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Gainesville: A Popular Destination For Homeless Travelers

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The brace Amanda Goines wears on her left leg and the rickety wheelchair she sits in hide the fact that not so long ago she made her way from West Palm Beach to Gainesville on foot.

After trouble with her landlord, Goines and her boyfriend found themselves homeless in the Tampa Bay area. The couple hitchhiked their way toward Stuart, and eventually West Palm Beach, in search of a job. Then, they found their way to Gainesville.

That was about eight weeks ago. Now, Amanda is one of the many homeless Floridians who are living in Gainesville, which is seen as a safe haven for those without a home; a rest stop on the mother road.

One place travelers stay at is Dignity Village, the homeless tent camp that has sprung up outside GRACE Marketplace on NE 39th Avenue.

Tygur (left), the 40-year-old lead advocate coordinator of Dignity Village, and Michelle DuBois, 40, a community advocate, collect waste from around the camp that hosts about 200. A popular travel site for homeless people around the state, Dignity Village's population fluctuates on any given day.
Tygur (left), the 40-year-old lead advocate coordinator of Dignity Village, and Michelle DuBois, 40, a community advocate, collect waste from around the camp that hosts about 200. A popular travel site for homeless people around the state, Dignity Village’s population fluctuates on any given day. Andres Leiva / WUFT News

Mimi Adrija, a resident at Dignity Village, has lived on and off again in Gainesville for 10 years and said she sees plenty of travelers come through the area.

“People do come and stay. Every now and then you’ll meet somebody and then like a month later you’re like, ‘Oh where is so-and-so?’ They’ve moved on to wherever they were going,” Adrija said.

Adrija said one of the reasons Gainesville is so popular among traveling homeless people is because of the city’s large homeless community.

According to a report by former Alachua County Manager Betty Baker, there are about 1,300 homeless people in Alachua County, of which about 200 live in Dignity Village.

“We get two meals a day here, there are showers available, there are washers and dryers available,” Adrija said, referring to the services provided by the nearby GRACE Marketplace, Gainesville’s homeless center.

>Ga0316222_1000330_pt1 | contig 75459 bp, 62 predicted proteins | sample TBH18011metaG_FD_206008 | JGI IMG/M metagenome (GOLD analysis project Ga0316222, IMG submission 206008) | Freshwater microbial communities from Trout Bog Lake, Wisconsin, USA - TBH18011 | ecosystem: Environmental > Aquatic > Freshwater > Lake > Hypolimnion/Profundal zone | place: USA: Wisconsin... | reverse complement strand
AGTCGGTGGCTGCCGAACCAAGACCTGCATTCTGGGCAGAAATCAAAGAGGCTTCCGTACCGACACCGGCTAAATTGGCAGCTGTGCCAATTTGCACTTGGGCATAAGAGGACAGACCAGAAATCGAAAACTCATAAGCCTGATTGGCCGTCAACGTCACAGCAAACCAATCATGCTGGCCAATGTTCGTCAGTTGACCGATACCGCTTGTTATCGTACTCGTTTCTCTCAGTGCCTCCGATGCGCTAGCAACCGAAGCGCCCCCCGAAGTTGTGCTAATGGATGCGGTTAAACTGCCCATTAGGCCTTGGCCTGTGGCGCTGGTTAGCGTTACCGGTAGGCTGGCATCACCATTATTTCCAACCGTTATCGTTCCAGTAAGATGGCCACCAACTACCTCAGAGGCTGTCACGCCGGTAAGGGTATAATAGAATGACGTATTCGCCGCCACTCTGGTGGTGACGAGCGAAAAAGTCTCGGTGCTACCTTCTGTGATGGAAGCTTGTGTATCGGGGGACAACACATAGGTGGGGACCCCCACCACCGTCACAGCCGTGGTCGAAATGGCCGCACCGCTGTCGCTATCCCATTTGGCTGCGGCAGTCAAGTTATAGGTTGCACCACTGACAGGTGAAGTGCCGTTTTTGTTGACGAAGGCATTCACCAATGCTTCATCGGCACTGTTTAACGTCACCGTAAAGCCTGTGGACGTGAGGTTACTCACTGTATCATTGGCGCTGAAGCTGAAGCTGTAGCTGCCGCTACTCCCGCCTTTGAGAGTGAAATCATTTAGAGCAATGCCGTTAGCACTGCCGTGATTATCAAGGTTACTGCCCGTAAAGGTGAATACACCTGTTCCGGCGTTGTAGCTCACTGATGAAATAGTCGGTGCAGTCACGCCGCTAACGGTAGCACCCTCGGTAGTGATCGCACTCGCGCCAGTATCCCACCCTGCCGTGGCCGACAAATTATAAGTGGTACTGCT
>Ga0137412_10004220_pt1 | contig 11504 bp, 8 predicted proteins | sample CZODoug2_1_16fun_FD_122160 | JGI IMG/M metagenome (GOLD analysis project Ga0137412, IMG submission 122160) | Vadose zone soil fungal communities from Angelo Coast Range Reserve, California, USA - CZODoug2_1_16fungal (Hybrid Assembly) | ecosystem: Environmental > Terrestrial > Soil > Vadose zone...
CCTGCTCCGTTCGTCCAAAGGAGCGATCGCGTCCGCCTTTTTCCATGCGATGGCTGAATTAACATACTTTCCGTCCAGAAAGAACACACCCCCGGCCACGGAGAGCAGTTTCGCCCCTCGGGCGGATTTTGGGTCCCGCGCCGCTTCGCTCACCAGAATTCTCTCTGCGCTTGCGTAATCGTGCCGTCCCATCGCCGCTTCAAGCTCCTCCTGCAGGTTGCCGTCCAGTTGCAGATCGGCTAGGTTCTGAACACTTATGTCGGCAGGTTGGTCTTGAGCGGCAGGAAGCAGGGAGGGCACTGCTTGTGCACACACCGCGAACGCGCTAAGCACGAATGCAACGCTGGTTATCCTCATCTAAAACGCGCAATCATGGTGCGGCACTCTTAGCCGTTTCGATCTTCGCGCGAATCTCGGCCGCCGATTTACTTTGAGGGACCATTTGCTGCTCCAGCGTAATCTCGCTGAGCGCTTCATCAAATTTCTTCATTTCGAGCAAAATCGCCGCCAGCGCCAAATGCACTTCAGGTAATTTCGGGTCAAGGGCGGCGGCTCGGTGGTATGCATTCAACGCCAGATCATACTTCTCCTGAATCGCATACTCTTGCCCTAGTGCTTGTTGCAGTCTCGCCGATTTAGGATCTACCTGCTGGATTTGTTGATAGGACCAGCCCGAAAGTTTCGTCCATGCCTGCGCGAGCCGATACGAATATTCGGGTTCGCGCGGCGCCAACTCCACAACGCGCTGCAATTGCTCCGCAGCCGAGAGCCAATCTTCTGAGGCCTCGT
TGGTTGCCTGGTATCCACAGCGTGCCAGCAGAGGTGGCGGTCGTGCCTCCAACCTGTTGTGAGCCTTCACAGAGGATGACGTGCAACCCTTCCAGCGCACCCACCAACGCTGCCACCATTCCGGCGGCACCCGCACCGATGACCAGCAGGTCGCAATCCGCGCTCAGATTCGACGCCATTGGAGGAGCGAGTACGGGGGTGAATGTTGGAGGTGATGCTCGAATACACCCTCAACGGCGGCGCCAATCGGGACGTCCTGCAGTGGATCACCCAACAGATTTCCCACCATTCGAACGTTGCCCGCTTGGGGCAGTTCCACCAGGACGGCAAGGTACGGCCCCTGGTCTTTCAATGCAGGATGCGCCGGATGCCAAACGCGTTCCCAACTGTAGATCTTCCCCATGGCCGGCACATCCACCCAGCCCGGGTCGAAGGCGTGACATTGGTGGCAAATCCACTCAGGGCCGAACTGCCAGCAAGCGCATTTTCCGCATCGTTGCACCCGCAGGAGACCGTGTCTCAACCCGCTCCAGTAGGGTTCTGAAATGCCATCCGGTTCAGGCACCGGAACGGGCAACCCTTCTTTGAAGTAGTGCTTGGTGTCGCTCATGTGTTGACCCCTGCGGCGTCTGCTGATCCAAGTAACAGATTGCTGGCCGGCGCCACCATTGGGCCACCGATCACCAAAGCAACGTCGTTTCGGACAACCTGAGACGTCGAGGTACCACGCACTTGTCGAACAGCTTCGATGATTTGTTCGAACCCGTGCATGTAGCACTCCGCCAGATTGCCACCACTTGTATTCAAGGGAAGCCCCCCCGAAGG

Another reason homeless people often travel to Gainesville is because other cities in Florida are much less friendly to those without homes, she said.

Goines said in her travels she found homeless people were treated acceptably in West Palm Beach, but other cities weren’t as tolerant.

Orlando City ordinances, for example, prohibit panhandling in most public areas during the day, and completely prohibit panhandling at night. Panhandling is only allowed in specially designated areas downtown, and even then people may not directly solicit passersby.

Gainesville city ordinances do not outright ban panhandling except for pedestrian-to-motorist panhandling. Pedestrian-to-pedestrian panhandling is sometimes prohibited when under certain circumstances, like when close to an ATM, or on private property.

The particular arrangements in Dignity Village may be another reason the city attracts so many homeless travelers, Adrija said. Other homeless encampments around Florida, like Pinellas Hope in St. Petersburg and Nothing Lost Outreach in Escambia County, are not self-governing on the scale Dignity Village is.

Both Pinellas Hope and Nothing Lost are run by religious organizations. Unlike those two homeless camps, Dignity Village has no formal rules and few requirements to live there.

The influx of homeless travelers has sometimes been problematic. Adrija, who is one of the Dignity Village residents and in charge of loaning tools, said shortages of certain supplies like tents are not uncommon.

Travelers tend to arrive to Dignity Village during the winter months and usually clear out by the summer, she said – but those extra residents in the winter can strain camp resources. Community advocates keep a tent filled with supplies, such as cords, personal hygiene items and tools, that were donated to Dignity Village by groups like Helping Hands.

Learning more about travelers’ journeys is also problematic.  Bob Woods, spokesman for the city of Gainesville, said there was no method at the moment of collecting information about homeless people’s origins and destinations. The City of Gainesville/Alachua County Office of Homelessness’ yearly point-in-time surveys do not ask about travel plans.

Adrija said travelers range from young to old, and they come from all walks of life. Many are military veterans. Families with children are not seen in Dignity Village, however, because the camp does not allow anyone under the age of 18 to live there.

Frankie Withey, a 44-year-old resident of Dignity Village, said he found travelers to be educational. Withey, who’s lived in Gainesville since the 1980s, said travelers have taught him about the conditions for homeless people in other towns around Florida.

For Withey, Gainesville represents a place where there are support systems for people who are homeless. He admits to a violent criminal record that has resulted in several arrests over the years, but he said he’s paid his debt to society and is determined to live a quiet life in Dignity Village.

Whether it’s long-time residents or people passing through, Withey believes one thing:

“In here, we’re safe.”

Editors note: This story was updated to accurately reflect Bob Woods as the spokesman for the city of Gainesville. 

About Andres Leiva

Andres is a reporter for WUFT News and can be contacted by calling 352-392-6397 or emailing news@wuft.org.

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